Technology: Architecture

Introduction

To compute a transform of size N, the traditional “row/column” approach to compute the DFT is used.  This factorization assumes the transform size N can be written N=N1*N2 and requires computation of two sets of smaller DFTs, N2  transforms of length N1 (referred to as “column” transforms) and N1  transforms of length N2  (referred to as “row” transforms).  The N1xN2 “DFT matrix” X contains input samples x1,x2,…,xN2 on row 1, xN2+1,xN2+2,…,x2*N2, on row 2, etc.  In between column and row transforms it is necessary to multiply each of the N points by the usual twiddle factor, WNi,k, i=0,1,..,N1-1,  k=0,1,..N2-1. After the row transforms the DFT output Z resides in the matrix in column major order.

To compute the row and column DFTs, a new matrix formulation is used.  For this each column and row DFT of size M (M=N2 for the row DFTs and M=N1 for the column DFTs) is further decomposed as M=N3*N4=N3*b.  It can then be shown that the DFT of M can be computed by the expressions

Yb=WM•CM1Xb

Zb=CM2Ybt

where “b” refers to the value of N4 or “base”.  Here Xb is an bxN3 input data matrix (M values) and the DFT output Zb is a bxN3 matrix (M values).  Also, WM is a small N3 x N3 coefficient matrix used in an element-by-element multiply and CM1,CM2 are arrays of bxb radix-b butterfly matrices.

For all power-of-two circuits the base b is set to 4 so that elements CM1,CM2 contain the only the elements {1,-1,j,-j}.  For non-power-of-two circuits the base must be large enough to include all factors of the desired transform size.

Architecture

An abstraction of the architecture (Fig. 1) shows that it consists of two bxb processing element (PE) pipelined or "systolic arrays" connected by a bx1 array of complex multipliers.  Each PE in the left-hand-side (LHS) and the right-hand-side (RHS) systolic arrays contain a few registers, multiplexors, two real adders, and miscellaneous logic as shown in Fig. 2.  Additionally, each PE in each systolic array has access to a small dual-port RAM, to which RHS PEs write and LHS PEs read. The systolic matrix-matrix multiplications are carried out using well known mappings of signal flow graphs to PE arrays.  FFT input data in Xbc are all fixed-point n-bit 2’s complement words. The FFT computation proceeds in two basic steps as described below.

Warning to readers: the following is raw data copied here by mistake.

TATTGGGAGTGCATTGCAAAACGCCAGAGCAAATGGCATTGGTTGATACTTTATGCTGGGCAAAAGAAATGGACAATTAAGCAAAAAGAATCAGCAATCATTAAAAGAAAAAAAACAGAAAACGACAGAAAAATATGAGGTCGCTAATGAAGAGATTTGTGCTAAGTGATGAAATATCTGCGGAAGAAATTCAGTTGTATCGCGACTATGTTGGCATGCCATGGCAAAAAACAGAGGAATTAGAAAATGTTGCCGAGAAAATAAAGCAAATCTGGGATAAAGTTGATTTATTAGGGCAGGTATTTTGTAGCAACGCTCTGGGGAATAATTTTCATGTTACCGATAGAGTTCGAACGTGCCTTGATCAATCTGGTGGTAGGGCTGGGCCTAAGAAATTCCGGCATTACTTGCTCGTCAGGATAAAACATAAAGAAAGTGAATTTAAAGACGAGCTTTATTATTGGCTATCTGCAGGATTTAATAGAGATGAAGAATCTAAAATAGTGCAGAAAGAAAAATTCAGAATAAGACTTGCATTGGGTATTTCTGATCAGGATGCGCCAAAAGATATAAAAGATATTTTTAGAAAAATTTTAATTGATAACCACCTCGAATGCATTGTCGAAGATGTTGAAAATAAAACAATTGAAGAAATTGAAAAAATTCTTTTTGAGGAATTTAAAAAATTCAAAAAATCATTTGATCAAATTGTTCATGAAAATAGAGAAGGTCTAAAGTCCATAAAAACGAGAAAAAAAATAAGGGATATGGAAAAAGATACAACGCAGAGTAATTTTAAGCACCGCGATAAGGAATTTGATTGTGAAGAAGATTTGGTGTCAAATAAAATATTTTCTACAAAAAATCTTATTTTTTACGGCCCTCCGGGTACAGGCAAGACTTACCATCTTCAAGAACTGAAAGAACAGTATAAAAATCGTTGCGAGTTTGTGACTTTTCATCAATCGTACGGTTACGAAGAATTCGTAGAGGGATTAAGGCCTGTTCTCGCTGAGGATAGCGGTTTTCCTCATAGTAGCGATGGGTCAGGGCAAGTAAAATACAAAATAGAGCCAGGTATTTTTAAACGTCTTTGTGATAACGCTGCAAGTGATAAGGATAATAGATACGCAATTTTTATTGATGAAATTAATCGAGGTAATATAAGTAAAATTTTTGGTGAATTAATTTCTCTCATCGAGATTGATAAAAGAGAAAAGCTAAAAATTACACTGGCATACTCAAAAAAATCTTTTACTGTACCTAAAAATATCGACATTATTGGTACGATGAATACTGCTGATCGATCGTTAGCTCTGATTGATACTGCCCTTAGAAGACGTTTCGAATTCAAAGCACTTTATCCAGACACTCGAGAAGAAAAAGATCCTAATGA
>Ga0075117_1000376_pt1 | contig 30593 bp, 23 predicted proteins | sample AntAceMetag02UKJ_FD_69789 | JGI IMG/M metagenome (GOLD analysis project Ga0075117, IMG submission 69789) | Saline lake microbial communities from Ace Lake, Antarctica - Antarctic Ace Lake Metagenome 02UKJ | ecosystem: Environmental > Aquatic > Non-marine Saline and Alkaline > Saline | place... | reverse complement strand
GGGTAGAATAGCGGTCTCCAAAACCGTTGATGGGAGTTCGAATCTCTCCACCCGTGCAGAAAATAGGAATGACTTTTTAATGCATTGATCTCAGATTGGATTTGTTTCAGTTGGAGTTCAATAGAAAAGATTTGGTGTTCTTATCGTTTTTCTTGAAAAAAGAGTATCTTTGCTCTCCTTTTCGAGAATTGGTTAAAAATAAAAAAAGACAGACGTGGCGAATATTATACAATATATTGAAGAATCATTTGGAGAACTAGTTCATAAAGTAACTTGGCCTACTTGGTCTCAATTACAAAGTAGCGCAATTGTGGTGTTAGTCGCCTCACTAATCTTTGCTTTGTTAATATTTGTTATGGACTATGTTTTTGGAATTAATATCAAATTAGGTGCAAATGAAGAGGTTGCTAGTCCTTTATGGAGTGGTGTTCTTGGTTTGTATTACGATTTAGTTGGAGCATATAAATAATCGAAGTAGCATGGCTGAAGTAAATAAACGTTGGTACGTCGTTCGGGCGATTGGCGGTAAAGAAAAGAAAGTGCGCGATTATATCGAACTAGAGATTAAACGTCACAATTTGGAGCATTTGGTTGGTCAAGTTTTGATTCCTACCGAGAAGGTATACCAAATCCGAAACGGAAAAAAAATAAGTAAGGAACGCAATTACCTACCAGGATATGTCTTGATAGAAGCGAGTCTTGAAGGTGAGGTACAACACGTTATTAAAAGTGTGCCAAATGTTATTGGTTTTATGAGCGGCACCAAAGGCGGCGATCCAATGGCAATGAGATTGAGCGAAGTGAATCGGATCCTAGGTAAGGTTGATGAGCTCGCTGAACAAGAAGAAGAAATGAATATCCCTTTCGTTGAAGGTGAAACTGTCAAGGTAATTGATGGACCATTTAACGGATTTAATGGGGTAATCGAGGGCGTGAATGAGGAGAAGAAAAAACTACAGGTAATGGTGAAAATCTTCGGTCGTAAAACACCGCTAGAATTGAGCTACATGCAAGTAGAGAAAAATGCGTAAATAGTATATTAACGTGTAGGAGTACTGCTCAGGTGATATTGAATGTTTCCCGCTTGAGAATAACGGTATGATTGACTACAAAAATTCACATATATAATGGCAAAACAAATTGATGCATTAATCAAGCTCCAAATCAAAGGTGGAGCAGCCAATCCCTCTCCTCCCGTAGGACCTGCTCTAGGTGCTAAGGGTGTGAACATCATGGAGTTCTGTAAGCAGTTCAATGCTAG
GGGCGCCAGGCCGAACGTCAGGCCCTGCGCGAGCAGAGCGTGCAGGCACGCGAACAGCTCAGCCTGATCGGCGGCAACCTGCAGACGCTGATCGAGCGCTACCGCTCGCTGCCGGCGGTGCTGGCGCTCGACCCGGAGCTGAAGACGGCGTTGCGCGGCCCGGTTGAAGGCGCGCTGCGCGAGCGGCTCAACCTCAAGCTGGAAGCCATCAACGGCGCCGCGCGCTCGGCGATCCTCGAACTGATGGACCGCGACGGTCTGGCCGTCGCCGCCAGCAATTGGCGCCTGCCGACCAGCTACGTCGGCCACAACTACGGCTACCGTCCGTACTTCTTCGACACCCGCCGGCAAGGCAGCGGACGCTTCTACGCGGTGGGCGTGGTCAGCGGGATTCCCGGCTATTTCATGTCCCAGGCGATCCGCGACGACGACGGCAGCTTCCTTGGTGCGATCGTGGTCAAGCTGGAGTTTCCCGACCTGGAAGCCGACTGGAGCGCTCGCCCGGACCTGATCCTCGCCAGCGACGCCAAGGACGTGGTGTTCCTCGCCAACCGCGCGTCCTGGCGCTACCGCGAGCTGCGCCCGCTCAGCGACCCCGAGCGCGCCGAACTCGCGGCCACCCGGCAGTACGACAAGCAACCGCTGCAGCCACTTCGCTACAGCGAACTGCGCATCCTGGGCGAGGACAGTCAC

Fig. 1.  Systolic processing flow for column and row DFTs. Subscript “c” and “r” refer to computing column and row DFTs of the  N1xN2  DFT matrix.

Step 1: Column DFTs

An input buffer feeds the LHS SA with column data Xbci, i=1..N2, of the N1xN2 DFT matrix, each array of column elements organized as an M=N1=bxN3c matrix. Also, each PE in the bxb LHS systolic array contains an element of the bxb matrix CM1. The systolic matrix-matrix multiplication results CM1 Xbci then flow out of the LHS systolic array through the multiplier array shown in Fig. 1 where the coefficient multiplication by WM, stored in ROM, produces Ytbci.  A second systolic matrix-matrix multiplication is then performed by the RHS systolic array with inputs Ytbci from the left and CM2 from the bottom (one CM2 matrix per column Xbci), producing the results Zbci, which are stored in a distributed fashion in the RHS PE RAMs and become the Xbri for row DFTs in Fig. 1 Step 2 after the twiddle multiplication by WNi,k.

Step 2: Row DFTs

The processing in this step with M=N2=bxN3r is often identical to that for the column DFTs with two exceptions.  First, there is a juxtaposition of the CM1 values with the Xbri row inputs.  In this case the row Xbri values are retrieved from the PE internal RAMs, while the CM1 values now flow into the LHS SA from the bottom.  Second, the Zbri FFT outputs are stored in a separate RAM output buffer.

Fig. 2.  Functionality of PEs in LHS and RHS arrays of PEs.

By choosing a SA size along with appropriate values of  N1N2,  N3, and b, there are few restrictions on target transform sizes, hence the circuit is fundamentally programmable.  The benefit of a programmable circuit is that the computational SA hardware can be highly optimized and then reused with different control circuitry to do many different computations.  The SA size is chosen so that throughput requirements are met.